Figure 1(a) shows the accuracies obtained as the noise ratio increases for various regularization techniques. We observe that dropout results in a non-robust graph, where the accuracy drops sharply as noise increases earlier and then increases with noise. Spectral normalization results in the highest set of accuracies and is not affected by noise. For other methods such there is no appreciable drops in accuracies as the noise increases, thus validating the hypothesis that deep neural nets are robust to input noise.

Figure 1(b) shows the log2 norm. We see that for regularization, the norm is the smallest, followed by spectral norm. The norm in case of is orders of magnitude smaller than the rest, despite having comparable accuracies. This is indicative of the fact that deeper architectures have high model complexities which be controlled using norm.

Figures 1(c) and 1(d) shows the DARC1 and LCNN norm respectively. It can be seen that LCNN regularizer results in smallest respective norms, followed by Spectral norm and norm. Dropout results in the largest DARC1 and LCNN norms.

Figure 1(e) shows the Jacobian norm for various regularizers. We observe that for LCNN norm the Jacobian norm is the smallest. This shows that the error signal is not able to propagate to the initial layers. This may be due to high value of LCNN hyperparameter. Among others, Spectral norm shows the smallest values for the Jacobian norm and also the smallest variation. This also corresponds to the robustness in accuracies as the noise increases. Dropout shows the highest variation in Jacobian norm which corresponds to the large variation in accuracies as the noise increases. It is also observed that Jacobian norm increases with noise, which is indicative of increasing uncertainity in data.

Figure 1(f) shows the cross entropy loss variation with noise. The loss is inversely related to the accuracy (fig. 1(a)). The loss is high for network with only Dropout as regularizer. The loss is minimal for LCNN norm, followed by Spectral normalization and norm.

4 Discussion

From the results we can obtain the following insights:

  1. The model complexity can be fairly represented using norm, DARC1 norm and LCNN norm.

  2. regularization and DARC1 regularization performs well in controlling the model complexity of the network. Their smaller values are indicative of a less complex hypothesis class learnt in the wake of higher regularization.

  3. As the noise increases for shallow networks, the norm, DARC1 norm increases at first and then we observe a decrease in the norms indicative of the simpler hypothesis learn when the validation set is noise free.

  4. For shallow network, Jacobian norm performs well in the presence of noise. For deeper architectures, network itself performs noise reduction and thus Jacobian regularization has minimal affect. Deeper networks are robust to input noise as is elucidated in Arora et al., [30].

  5. Spectral normalization performs the best in case of noisy inputs closely followed by DARC1 regularizer which is derived from a distribution dependent bound.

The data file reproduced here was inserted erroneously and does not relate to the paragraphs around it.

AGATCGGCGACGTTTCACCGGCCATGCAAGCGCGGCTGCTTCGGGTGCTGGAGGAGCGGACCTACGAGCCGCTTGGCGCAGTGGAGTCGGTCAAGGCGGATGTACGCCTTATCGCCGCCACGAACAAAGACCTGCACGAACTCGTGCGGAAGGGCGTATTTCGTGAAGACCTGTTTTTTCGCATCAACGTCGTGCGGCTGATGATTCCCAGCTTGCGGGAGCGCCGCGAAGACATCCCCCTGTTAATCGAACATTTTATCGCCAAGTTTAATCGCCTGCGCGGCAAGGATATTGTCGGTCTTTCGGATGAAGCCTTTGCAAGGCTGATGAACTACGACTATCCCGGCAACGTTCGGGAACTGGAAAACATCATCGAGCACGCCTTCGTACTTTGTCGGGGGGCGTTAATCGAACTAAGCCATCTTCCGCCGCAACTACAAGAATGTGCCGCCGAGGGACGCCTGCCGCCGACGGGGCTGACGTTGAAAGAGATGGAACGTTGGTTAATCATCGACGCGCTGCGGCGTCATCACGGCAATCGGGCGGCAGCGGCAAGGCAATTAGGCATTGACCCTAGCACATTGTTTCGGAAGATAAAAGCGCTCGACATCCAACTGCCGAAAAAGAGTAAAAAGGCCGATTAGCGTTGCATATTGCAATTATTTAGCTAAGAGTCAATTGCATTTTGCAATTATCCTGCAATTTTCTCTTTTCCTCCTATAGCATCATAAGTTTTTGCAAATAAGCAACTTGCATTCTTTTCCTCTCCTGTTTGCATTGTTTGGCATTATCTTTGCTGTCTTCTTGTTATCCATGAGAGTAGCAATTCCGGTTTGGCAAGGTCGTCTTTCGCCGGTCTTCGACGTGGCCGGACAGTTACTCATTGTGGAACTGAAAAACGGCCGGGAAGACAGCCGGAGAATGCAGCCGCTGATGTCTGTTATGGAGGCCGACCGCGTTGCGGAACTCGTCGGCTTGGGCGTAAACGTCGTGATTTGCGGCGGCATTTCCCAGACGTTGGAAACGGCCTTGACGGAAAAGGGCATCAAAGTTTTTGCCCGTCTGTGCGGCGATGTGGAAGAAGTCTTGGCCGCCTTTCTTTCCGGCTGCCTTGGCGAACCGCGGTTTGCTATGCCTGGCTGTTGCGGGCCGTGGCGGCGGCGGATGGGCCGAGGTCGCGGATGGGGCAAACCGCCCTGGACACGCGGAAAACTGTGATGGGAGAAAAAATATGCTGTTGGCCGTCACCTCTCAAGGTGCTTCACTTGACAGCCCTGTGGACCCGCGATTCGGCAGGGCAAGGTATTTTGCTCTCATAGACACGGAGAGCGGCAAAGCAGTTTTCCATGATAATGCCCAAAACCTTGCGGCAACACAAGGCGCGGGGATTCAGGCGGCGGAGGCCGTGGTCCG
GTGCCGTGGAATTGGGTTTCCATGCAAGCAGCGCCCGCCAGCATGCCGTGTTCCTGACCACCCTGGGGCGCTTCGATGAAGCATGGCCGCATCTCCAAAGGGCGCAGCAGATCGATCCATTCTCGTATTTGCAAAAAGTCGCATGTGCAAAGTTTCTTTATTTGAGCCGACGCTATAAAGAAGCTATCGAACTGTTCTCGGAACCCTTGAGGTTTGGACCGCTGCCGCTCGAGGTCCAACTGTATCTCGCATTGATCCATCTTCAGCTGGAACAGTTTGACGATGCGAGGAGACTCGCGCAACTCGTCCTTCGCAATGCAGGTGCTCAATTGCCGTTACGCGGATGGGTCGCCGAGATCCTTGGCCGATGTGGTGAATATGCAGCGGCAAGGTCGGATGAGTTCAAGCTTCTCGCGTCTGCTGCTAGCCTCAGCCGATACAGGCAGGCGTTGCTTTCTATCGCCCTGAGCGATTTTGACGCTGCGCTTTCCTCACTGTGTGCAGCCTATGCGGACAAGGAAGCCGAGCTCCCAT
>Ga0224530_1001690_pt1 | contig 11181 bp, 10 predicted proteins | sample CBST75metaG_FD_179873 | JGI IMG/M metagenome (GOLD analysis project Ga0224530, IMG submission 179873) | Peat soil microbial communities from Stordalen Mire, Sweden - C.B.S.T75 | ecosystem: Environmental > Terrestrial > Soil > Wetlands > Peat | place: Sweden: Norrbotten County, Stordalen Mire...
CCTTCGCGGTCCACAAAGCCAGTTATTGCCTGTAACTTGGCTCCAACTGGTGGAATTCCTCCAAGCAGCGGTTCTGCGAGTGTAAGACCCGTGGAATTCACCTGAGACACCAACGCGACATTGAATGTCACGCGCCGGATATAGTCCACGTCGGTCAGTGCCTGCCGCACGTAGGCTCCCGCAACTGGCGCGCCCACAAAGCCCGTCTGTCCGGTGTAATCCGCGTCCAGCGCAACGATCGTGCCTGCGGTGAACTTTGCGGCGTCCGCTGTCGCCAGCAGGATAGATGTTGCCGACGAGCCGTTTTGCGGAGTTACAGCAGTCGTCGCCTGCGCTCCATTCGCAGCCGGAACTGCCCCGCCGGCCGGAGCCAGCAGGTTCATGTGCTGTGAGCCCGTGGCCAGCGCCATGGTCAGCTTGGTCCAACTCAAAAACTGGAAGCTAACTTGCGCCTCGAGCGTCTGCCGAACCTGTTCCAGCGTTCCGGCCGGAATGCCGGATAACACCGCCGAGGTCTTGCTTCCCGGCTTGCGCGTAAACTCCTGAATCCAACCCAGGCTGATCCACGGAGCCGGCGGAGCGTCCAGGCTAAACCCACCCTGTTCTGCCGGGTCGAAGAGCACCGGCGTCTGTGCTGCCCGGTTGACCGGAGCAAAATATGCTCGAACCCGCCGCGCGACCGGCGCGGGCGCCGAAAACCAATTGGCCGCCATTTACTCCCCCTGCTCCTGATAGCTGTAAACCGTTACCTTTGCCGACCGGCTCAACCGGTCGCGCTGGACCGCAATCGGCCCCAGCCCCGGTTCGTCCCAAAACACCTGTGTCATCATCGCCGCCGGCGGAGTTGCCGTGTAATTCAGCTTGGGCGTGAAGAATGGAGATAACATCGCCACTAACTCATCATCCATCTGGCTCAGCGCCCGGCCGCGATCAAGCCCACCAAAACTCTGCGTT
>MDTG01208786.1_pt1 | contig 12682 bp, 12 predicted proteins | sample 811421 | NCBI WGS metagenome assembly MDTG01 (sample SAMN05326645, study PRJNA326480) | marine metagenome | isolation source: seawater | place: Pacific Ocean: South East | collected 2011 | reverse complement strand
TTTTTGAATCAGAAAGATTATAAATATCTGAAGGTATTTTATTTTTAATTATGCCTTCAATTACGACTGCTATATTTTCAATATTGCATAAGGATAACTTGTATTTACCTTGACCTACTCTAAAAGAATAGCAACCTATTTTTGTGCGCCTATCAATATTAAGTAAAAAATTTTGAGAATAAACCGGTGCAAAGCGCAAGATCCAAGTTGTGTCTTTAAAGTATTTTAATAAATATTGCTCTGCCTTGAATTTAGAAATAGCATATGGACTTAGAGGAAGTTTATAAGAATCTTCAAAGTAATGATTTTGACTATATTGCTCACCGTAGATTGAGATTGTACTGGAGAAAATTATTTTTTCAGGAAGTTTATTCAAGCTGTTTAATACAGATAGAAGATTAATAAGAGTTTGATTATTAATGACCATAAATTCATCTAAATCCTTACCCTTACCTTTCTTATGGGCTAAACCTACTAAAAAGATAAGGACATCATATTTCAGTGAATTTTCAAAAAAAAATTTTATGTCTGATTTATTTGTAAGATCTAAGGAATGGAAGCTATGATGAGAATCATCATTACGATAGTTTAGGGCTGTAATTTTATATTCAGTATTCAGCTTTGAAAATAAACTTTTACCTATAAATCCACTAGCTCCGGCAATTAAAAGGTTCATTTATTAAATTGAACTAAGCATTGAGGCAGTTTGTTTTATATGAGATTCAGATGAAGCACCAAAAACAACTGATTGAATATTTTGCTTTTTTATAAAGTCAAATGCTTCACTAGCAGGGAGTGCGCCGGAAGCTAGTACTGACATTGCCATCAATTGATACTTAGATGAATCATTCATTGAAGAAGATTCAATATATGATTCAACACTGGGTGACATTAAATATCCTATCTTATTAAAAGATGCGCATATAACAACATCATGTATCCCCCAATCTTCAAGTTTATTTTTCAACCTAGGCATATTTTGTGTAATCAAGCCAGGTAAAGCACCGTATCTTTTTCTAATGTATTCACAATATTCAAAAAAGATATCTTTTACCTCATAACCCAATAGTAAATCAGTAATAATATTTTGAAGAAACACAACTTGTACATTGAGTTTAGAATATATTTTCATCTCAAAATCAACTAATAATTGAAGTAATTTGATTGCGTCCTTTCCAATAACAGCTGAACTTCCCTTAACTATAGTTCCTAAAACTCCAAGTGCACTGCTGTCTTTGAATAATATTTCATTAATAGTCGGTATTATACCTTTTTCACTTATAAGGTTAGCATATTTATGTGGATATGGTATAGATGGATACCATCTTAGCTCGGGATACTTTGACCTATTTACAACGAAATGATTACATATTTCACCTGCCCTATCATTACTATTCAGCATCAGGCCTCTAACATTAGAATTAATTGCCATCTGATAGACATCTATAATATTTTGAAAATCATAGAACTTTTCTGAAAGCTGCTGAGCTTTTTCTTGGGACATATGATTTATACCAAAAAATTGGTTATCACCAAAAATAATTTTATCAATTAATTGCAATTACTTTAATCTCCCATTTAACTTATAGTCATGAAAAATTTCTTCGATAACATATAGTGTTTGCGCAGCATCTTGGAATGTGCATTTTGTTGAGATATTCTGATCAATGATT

6. The test set loss is a good indicator of the test set accuracy.

  7. Dropout alone does not perform well in case of noisy inputs neither does it control the model complexity given in terms of norm, DARC1 norm or LCNN norm.

  8. Adding a input noise can result in better generalization properties for deeper architectures, however this effect is less pronounced for shallow architectures.

5 Conclusion

In this paper we presented a study on the effect of regularization of model complexity and generalization as the noise in the inputs increases. We find multiple notions of model complexities in the literature ranging from distribution independent VC dimension bounds for neural networks [18, 22] to distribution dependent Rademacher complexity bounds [19, 21, 23, 20]. All these bounds are in terms of product or sum of norm of weights of the network. We used sum of norm of the weights as proxy for model complexity. This directly translates to adding a weight decay regularizer that penalizes larger weights. Recently proposed DARC1 or LCNN regularizer are a step in generating a distribution dependent bounds for neural networks. We see the both and DARC1 controls the model complexity.

The experiments clearly demonstrate that the norm is best suited for controlling model complexity as well as for generating solutions with high accuracies. For deeper networks Dropout alone does not result in higher accuracies or control the model complexity in terms of the norm of weights. We also see that the newly proposed distribution dependent DARC1 and LCNN regularization performs equally well as regularization. Spectral normalization results in one of the best results for deeper architectures, due to stable gradient propagation. Our experiments also show that deep neural networks are more generally more robust to varying degrees of Gaussian input noise than shallow architectures and can therefore effectively model any number of such distributions under strong priors. In future, we shall explore novel regularization schemes like shakedrop [32] and shake-shake regularization [33]

. We have refrained from discussing recurrent architectures like Long short term memory (LSTM) network

[34, 35], which shall be the focus of our future research.

References